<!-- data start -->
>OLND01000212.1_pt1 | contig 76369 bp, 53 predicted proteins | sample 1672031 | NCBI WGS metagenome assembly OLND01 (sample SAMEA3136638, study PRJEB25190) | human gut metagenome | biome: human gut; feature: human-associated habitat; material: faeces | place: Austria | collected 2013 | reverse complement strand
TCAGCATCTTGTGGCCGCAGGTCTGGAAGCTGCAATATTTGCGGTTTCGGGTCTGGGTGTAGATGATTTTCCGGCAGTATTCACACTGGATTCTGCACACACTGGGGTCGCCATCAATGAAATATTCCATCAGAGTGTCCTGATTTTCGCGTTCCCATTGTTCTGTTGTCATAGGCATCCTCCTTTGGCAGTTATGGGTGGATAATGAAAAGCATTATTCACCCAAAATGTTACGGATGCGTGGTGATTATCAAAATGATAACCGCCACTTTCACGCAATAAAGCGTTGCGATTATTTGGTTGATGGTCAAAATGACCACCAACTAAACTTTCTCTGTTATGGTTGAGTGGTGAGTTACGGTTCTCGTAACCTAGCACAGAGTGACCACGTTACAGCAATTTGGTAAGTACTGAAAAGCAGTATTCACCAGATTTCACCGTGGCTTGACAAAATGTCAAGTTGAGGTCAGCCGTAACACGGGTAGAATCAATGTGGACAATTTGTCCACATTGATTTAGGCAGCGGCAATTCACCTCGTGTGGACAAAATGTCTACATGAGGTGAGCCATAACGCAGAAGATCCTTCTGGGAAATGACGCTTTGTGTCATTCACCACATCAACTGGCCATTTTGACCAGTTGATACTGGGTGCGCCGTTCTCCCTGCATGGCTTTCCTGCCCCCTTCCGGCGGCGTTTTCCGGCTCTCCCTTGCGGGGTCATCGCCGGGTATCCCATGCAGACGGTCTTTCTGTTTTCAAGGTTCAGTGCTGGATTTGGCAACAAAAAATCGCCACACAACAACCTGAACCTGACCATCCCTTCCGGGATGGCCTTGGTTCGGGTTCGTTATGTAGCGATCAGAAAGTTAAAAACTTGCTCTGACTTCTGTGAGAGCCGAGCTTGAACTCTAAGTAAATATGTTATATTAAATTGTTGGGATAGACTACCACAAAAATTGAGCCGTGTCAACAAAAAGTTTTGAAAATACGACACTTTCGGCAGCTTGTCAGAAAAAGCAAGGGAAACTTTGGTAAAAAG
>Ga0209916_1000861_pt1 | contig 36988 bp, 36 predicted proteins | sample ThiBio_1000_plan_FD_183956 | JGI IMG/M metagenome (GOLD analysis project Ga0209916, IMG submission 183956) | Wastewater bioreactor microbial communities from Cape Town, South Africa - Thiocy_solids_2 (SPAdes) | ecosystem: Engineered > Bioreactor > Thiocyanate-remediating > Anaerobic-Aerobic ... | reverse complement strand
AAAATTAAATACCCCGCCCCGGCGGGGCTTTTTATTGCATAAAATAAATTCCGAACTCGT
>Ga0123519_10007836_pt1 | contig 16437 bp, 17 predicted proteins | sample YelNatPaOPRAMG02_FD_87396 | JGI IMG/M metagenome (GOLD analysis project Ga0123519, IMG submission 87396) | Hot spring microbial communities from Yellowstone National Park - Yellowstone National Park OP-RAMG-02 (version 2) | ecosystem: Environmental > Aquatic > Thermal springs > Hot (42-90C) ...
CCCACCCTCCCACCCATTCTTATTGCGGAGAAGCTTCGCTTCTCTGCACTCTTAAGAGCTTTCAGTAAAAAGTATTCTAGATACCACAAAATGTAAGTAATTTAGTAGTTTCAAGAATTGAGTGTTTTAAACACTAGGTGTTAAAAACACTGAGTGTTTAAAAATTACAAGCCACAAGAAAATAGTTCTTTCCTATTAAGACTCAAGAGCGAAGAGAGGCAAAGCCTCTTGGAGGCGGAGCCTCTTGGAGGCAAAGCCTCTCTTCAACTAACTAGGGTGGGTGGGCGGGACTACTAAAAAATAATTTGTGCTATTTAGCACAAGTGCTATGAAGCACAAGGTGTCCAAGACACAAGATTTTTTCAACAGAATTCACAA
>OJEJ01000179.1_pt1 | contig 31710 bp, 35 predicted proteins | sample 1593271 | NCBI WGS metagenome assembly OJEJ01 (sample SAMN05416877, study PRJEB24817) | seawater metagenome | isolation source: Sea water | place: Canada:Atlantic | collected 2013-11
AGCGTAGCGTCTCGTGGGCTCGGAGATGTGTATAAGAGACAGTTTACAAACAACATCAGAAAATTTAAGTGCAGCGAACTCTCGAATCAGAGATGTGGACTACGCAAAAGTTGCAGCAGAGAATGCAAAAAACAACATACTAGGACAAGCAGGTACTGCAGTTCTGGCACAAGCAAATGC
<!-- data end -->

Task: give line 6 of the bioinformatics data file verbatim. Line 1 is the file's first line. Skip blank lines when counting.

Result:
CCCACCCTCCCACCCATTCTTATTGCGGAGAAGCTTCGCTTCTCTGCACTCTTAAGAGCTTTCAGTAAAAAGTATTCTAGATACCACAAAATGTAAGTAATTTAGTAGTTTCAAGAATTGAGTGTTTTAAACACTAGGTGTTAAAAACACTGAGTGTTTAAAAATTACAAGCCACAAGAAAATAGTTCTTTCCTATTAAGACTCAAGAGCGAAGAGAGGCAAAGCCTCTTGGAGGCGGAGCCTCTTGGAGGCAAAGCCTCTCTTCAACTAACTAGGGTGGGTGGGCGGGACTACTAAAAAATAATTTGTGCTATTTAGCACAAGTGCTATGAAGCACAAGGTGTCCAAGACACAAGATTTTTTCAACAGAATTCACAA